Was the security officer trying to please? Are there no coteries? Did the Mulayam Singh government not run like a private limited enterprise with its nobility – the Bachchans, Anil Ambani and Amar Singh?

There is a peculiarly devious tactic employed by smart politicians to fake humility for public consumption. The padayatras through dusty trails are part of this image-building. Nobody asks questions about who cleans those shoes inside the privacy of the neta's domain. When Rahul Gandhi did his stint with Dalits, his shoes too must have got soiled. Rajiv Gandhi’s Gucci loafers became a symbol for India marching towards the 21st century, a wholly simplistic totem. The savvy Omar Abdullah has been quoted as saying, “I won't let my security chaps carry my briefcase, but I guess to each their own.” His statement itself reveals a certain amount of arrogance, that he can hand over his briefcase to his staff anytime he wishes. And by emphasising each to her own, there is an element of being above such acts performed.

Congress state president Rita Bahuguna Joshi said, “Mayawati should resign. On the one hand, she claims to fight for the rights of Dalits and, on the other, she disrespects a Dalit in such a manner.”

This Dalit was a President’s gallantry award winner and stayed with Mayawati even when she was not in power. Did she order him to clean her shoes? Or do they have a problem with someone of rank bending down? In that case, what about politicians who genuflect before godmen? What about the very ethos that expects ministers to bow before their seniors?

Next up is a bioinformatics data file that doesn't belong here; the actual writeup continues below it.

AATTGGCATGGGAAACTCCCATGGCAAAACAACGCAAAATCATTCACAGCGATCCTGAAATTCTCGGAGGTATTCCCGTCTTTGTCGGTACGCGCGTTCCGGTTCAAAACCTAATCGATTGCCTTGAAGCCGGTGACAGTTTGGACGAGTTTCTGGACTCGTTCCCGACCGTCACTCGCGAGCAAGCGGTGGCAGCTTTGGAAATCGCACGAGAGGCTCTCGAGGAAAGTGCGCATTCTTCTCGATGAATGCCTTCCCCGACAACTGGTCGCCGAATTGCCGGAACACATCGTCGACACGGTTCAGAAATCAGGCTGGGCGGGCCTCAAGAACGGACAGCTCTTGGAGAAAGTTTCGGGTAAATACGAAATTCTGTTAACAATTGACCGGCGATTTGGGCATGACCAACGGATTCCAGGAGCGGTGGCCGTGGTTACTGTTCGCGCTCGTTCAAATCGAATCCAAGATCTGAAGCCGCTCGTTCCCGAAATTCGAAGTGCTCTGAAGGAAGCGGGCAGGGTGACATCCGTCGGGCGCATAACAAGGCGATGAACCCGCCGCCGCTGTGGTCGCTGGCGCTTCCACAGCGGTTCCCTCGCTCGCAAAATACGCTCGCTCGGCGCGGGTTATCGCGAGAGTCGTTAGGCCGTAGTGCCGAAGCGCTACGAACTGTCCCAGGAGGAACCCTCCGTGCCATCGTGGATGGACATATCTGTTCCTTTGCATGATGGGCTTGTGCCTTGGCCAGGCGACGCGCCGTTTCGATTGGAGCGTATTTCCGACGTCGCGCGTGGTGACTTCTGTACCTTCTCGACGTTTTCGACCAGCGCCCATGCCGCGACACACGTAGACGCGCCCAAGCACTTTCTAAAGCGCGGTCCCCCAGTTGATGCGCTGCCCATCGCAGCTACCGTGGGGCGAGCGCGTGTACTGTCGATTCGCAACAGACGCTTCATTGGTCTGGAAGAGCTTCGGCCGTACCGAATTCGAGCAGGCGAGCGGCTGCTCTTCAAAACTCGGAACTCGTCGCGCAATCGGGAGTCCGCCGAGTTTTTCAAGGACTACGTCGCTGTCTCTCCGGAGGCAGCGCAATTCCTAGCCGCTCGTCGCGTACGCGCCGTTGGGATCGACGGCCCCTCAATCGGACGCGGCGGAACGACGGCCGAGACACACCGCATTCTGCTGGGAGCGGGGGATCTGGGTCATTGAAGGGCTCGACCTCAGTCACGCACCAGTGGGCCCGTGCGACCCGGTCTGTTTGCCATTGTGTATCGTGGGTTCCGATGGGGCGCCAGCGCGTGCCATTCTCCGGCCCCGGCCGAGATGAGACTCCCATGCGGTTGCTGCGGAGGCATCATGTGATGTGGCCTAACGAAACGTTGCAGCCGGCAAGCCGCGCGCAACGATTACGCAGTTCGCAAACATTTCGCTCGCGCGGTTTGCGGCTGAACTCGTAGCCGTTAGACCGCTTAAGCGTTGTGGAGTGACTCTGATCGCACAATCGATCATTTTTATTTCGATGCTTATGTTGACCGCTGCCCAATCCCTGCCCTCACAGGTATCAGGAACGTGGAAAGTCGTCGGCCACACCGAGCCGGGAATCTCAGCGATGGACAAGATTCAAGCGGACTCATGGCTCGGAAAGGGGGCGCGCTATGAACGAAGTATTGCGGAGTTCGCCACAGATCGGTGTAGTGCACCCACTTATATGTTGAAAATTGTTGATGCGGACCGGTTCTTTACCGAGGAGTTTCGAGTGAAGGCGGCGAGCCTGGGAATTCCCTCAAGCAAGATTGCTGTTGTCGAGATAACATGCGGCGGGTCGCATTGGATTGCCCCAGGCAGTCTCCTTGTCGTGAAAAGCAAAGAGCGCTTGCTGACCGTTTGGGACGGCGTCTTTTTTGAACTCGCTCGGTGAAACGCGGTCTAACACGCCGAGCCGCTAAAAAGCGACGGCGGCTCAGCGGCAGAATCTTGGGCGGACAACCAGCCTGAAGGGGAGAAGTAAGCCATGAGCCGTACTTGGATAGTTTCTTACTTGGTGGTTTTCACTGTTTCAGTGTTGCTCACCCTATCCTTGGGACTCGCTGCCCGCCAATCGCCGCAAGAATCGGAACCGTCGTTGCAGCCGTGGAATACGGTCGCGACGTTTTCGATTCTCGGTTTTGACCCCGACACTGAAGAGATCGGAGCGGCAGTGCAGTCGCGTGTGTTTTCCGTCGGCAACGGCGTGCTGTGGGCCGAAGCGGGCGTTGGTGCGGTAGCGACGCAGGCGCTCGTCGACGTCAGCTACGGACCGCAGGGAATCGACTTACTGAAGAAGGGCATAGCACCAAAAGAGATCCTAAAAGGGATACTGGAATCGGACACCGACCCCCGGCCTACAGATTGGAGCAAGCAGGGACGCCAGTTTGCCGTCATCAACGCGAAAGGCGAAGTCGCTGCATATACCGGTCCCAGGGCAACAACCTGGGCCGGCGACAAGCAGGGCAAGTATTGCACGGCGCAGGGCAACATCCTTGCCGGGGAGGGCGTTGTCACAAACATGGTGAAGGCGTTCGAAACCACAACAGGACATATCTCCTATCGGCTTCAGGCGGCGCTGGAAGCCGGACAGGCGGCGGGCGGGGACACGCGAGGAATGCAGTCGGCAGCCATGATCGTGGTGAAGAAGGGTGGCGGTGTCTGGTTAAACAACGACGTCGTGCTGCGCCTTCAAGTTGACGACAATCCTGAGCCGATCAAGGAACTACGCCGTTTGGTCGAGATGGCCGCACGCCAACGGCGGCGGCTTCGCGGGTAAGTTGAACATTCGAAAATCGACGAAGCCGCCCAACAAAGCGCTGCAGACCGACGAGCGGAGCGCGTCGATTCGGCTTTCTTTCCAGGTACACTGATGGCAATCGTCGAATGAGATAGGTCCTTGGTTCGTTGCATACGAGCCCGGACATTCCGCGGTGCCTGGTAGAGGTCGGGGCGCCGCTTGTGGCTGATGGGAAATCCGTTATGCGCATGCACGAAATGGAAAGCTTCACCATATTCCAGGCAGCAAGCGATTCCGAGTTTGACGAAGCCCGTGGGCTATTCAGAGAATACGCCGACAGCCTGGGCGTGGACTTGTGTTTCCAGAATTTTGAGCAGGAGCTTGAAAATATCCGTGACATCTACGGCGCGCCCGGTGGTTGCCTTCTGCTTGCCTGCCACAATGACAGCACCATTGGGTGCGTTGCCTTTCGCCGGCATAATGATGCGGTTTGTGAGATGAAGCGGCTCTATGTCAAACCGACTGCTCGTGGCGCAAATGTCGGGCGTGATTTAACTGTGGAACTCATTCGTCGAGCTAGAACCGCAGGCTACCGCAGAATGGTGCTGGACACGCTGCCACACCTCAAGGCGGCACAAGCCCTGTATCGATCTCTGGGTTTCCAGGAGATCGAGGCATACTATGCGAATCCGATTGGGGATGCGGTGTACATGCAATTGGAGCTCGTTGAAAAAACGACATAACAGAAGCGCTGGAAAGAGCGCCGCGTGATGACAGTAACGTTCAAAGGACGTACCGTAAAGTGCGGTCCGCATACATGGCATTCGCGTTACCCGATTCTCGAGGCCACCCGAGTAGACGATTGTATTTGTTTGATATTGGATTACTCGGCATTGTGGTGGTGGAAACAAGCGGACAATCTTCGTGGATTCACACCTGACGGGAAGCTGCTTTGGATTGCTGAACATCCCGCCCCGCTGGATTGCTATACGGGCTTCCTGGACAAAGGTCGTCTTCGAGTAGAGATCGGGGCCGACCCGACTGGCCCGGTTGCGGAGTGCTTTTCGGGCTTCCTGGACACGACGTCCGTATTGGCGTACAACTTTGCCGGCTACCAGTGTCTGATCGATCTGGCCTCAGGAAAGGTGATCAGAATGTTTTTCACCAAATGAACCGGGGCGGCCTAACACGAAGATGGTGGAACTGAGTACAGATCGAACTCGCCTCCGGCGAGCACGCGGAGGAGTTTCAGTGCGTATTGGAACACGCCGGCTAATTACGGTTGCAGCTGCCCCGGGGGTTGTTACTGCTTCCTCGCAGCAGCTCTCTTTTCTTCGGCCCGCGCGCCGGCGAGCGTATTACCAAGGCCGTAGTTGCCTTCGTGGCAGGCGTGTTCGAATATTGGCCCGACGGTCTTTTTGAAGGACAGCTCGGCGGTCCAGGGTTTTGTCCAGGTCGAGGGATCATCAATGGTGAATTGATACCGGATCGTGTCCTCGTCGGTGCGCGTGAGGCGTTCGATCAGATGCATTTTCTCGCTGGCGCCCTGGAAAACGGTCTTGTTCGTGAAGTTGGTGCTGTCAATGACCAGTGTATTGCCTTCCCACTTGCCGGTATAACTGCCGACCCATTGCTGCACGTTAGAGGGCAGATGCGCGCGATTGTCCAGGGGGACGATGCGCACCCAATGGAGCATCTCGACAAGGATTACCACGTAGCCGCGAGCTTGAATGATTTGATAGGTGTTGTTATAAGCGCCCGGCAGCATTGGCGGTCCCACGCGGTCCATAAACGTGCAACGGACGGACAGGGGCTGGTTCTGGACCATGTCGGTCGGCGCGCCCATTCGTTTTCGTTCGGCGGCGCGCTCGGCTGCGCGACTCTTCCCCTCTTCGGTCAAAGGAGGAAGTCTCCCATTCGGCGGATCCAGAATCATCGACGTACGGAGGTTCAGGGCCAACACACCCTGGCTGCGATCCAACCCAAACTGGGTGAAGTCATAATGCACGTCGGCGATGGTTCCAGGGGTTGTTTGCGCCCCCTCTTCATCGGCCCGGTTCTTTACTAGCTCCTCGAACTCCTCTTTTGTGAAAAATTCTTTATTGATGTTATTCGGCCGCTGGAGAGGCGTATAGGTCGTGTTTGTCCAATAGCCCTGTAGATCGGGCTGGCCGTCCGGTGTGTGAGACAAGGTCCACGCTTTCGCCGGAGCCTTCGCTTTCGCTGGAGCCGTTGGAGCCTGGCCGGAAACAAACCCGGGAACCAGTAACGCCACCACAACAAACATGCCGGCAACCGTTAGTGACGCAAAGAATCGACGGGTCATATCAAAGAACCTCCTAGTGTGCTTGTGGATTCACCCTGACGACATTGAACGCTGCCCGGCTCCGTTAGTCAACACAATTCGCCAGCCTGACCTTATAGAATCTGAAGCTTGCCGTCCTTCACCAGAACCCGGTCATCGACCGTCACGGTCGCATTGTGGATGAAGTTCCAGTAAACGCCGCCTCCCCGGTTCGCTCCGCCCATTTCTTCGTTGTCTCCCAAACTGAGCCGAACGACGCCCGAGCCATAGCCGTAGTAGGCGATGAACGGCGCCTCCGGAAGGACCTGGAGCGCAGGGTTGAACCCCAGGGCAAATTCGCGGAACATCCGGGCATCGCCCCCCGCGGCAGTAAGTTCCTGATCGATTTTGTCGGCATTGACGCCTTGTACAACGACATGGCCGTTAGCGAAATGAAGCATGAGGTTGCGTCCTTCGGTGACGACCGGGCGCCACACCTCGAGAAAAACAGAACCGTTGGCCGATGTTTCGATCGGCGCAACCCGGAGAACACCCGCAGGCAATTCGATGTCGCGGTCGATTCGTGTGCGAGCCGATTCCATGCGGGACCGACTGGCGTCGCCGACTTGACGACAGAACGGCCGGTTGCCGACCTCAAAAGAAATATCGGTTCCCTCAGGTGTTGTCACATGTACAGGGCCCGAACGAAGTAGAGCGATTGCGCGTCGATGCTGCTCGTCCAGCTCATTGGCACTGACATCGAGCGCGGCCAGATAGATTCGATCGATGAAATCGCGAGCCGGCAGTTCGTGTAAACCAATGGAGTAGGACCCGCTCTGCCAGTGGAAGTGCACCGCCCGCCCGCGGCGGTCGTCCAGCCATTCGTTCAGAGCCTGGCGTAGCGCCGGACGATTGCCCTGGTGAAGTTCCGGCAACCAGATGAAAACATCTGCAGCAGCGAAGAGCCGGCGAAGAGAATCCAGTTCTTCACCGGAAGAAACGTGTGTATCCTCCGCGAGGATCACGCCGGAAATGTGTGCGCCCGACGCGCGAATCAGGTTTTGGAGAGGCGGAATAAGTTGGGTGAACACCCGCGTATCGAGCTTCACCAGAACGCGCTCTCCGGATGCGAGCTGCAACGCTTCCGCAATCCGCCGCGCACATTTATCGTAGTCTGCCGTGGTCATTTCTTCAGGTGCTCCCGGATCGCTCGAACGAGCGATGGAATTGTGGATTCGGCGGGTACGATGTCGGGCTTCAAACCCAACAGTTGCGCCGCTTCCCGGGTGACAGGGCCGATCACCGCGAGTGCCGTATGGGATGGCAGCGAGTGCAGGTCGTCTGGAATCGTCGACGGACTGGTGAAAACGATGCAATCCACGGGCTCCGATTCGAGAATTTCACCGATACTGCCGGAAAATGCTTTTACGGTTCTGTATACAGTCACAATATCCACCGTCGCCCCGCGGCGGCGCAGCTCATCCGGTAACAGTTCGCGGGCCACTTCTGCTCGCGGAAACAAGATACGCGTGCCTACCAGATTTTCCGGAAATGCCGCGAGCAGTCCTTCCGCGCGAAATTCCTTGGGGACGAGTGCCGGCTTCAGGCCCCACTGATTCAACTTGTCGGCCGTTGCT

The governor and the godman:
At Satya Sai Baba's 85th birthday celebrations

It is culture-specific and acceptable in those situations, but should political leaders do so? Does the Congress party have problems when young ministers, especially from erstwhile royal families, have people rush to touch their feet? What about South India where the form of complete devotion is to lie flat on the stomach and pay their respects?

Buta Singh had to clean the shoes of worshippers at the Golden Temple as penance for a political act that rubbed the religious leaders the wrong way. We cannot pretend to be non-committal towards tradition and faith. It is there around us in every sphere.

Padam Singh, the man in the news, said, “Yeh to manavta ke nate kiya that (I did that on humanitarian considerations).”

The problem here is humanitarianism is a class issue. Have you heard about Dalit humanitarianism? You are not supposed to. This ‘act of grace’ has been taken over by the higher castes and classes, sometimes garbed as philanthropy, tax exempted of course.

Mayawati may be aggressive, greedy and feudal. She may do nothing for the Dalit cause at the micro level, but the large picture sends out a clear message and reveals the true face of the high-born opponents. Even if inadvertently, she ends up thinking on her feet.

(c) Farzana Versey